No Trade Too Small For The Kansas City Royals

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No Trade Too Small For The Kansas City Royals
(Photo by Jonathan Daniel/Getty Images)

"It's like teams are expecting us to just give away our players."

By now, a lot of you have probably seen or heard that comment attributed to an unnamed source in the Royals' front office.  I am sure that statement was related with a good deal of disgust in the source's voice and certainly understand why.

However, let's get real, shall we?  The Royals are 40-61 right now, 3-10 since the All-Star Break.  Should anyone in the front office really be surprised that other teams are undervaluing their players?  Or, as may actually be the case, that the Royals' front office is overvaluing their own?

Regardless of which, the Royals' front office should not spend the last six hours before the trading deadline under the impression that "giveaway" is a dirty word.  Quite frankly, the one thing that Kansas City GM Dayton Moore has actually shown an ability to do is get something for nothing. 

At the end of last season, southpaw Tyler Lumsden posted a 7.21 ERA in AAA, walking 18 more batters than he struck out.  That came on the heels of a previous season ERA of 5.88 in which Lumsden allowed 141 hits in just 119 innings, plus 59 walks.  Folks, that's the kind of pitching that gets you a job at Home Depot.  

Despite that track record, Moore was able to ship Lumsden to Houston for outfielder Jordan Parraz, a 24-year-old with some decent numbers, but who had never seen a pitch above A ball.  All Parraz has done this season is post an OPS of 1.005 at the AA level and earn a promotion—albeit after missing a month with an injury—to AAA.

I don't know if Parraz will ever translate those AA numbers into any sort of major league value.  He may flame out in Omaha or linger on the fringes of the majors as a fourth/fifth outfielder (does anyone carry a fifth outfielder anymore?).  It does not matter: Parraz has a better chance than Lumsden did at contributing in the majors.

Here's another case in point: Horacio Ramirez for Paulo Orlando.

In 2007, Ramirez posted a 7.16 ERA in 20 starts for Seattle, walking more than he struck out and allowing 139 hits in just 98 innings.  The Royals picked him off the scrap heap and got 24 usable relief innings out of Horacio, which included an 11/1 strikeout to walk ratio, and smartly shipped him off to Chicago before the law of averages caught up with him.  They did, by the way, as Ramirez allowed 24 hits and 11 runs in 13 innings for the Sox (8 walks vs. 2 strikeouts, by the way).

In return, Kansas City got an athletic 22-year-old outfielder who hit 20 doubles, 14 triples and 12 home runs, plus he stole 29 bases in 2008 at High A ball.  Of course, Orlando struck out 116 times, too, and got off to a horrible start at the same level this season.   Still, who would you rather have in the organization, Horacio Ramirez or Paulo Orlando?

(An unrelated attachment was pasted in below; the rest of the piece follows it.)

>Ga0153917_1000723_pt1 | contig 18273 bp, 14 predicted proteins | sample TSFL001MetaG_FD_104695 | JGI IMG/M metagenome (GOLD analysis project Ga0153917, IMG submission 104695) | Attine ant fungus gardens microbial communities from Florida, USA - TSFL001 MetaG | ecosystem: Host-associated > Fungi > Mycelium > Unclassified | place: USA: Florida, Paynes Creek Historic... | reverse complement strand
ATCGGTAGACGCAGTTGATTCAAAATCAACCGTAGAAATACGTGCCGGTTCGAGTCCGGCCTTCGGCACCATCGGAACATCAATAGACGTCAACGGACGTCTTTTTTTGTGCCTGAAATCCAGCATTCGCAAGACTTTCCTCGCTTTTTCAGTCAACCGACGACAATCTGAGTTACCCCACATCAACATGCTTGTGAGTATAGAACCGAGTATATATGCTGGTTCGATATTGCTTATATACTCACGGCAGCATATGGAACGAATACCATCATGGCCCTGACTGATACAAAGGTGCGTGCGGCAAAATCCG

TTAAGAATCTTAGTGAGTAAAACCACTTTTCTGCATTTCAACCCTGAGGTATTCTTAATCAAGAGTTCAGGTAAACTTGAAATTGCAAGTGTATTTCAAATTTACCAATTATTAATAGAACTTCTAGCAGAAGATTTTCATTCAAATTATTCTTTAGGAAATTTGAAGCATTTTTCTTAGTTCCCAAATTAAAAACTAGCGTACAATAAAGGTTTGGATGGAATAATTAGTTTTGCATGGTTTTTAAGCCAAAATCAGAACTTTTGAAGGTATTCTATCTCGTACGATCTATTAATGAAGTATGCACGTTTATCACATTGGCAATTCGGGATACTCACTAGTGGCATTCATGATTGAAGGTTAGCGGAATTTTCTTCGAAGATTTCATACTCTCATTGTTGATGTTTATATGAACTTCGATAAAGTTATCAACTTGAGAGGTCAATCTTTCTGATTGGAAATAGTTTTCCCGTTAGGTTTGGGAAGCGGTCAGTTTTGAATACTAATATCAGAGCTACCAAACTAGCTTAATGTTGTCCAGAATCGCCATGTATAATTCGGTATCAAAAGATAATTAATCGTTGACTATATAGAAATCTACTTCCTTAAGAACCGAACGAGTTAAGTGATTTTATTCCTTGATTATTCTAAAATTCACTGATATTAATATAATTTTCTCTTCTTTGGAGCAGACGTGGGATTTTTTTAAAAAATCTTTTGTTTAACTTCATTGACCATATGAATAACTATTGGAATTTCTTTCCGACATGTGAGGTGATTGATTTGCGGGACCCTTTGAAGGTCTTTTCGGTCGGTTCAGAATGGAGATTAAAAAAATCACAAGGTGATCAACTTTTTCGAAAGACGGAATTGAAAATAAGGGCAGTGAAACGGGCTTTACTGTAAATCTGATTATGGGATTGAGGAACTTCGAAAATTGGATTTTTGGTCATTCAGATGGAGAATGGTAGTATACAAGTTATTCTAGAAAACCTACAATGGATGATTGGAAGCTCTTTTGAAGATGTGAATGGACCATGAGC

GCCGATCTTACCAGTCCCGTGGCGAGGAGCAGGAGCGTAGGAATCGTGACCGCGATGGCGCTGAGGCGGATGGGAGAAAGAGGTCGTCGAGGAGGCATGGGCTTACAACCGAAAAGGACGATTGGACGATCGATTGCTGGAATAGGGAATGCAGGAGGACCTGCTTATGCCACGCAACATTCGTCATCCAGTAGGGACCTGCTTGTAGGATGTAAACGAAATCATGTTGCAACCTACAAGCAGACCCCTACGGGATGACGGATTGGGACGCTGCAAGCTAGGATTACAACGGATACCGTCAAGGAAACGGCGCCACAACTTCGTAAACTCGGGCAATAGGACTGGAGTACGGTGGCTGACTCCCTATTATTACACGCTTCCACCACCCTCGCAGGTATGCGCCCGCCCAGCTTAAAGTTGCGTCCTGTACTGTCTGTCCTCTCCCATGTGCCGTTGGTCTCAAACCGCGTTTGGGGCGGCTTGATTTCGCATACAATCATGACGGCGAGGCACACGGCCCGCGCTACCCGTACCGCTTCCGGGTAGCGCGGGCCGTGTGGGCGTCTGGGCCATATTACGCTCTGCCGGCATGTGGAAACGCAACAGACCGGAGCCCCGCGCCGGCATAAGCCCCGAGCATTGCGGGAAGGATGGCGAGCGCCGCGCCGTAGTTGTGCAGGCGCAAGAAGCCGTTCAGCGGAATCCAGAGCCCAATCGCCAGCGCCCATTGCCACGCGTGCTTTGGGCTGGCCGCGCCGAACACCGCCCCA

Nevermind the fact that Moore obliterated his good move by resigning Ramirez to a ridiculous contract in the off-season.  The initial move was a classic something for nothing.

That brings us to today and Ron Mahay.  Now, I advocated trading Mahay at last year's trading deadline.  At that point in time, the Royals had gotten an excellent half-season out of a 37-year-old pitcher.  Of course, the lament at the time was that the value in return was not enough.

Well, here we are again, and Mahay's value is considerably lower than it was one year ago.  He is 38-years-old, pitching on a team that is going nowhere, and likely will be out of baseball by the time the Royals are truly in contention.  So what if you "give him away?"

Would you trade Mahay for a player with Jordan Parraz's track record as it stood at the end of 2008?  How about Orlando's?  Is it really a giveaway to make such a trade on the one in 10 chance that the non-prospect you get might end up being a major leaguer?   Remember, in May of last year, Mike Aviles was a non-prospect and the year before that, so was Kila Kaahuie.

Where the Royals stand today, it seems logical to trade the likes of Mahay, John Bale and just about any reliever not named Soria for just about any minor leaguer other organizations might have given up on or maybe never believe in.

What's the point, you might ask?  Well, what exactly is the point of having Mahay or Bale on this roster at this point in time?

Now, the something for nothing principal does not apply to many of the Royals mentioned in various rumors.  If the organization cannot get some actual prospects for a Mark Teahen or a David DeJesus, then they might as well hang onto those two for now.  If they cannot get a near major league ready position player for Brian Bannister, then keep him.  

When it comes to aging middle relievers and, to some extent, hacking catchers (I'm looking at you Olivo and Buck), then making a move for something is not a trade just to be trading, but instead a decent gamble worth taking.

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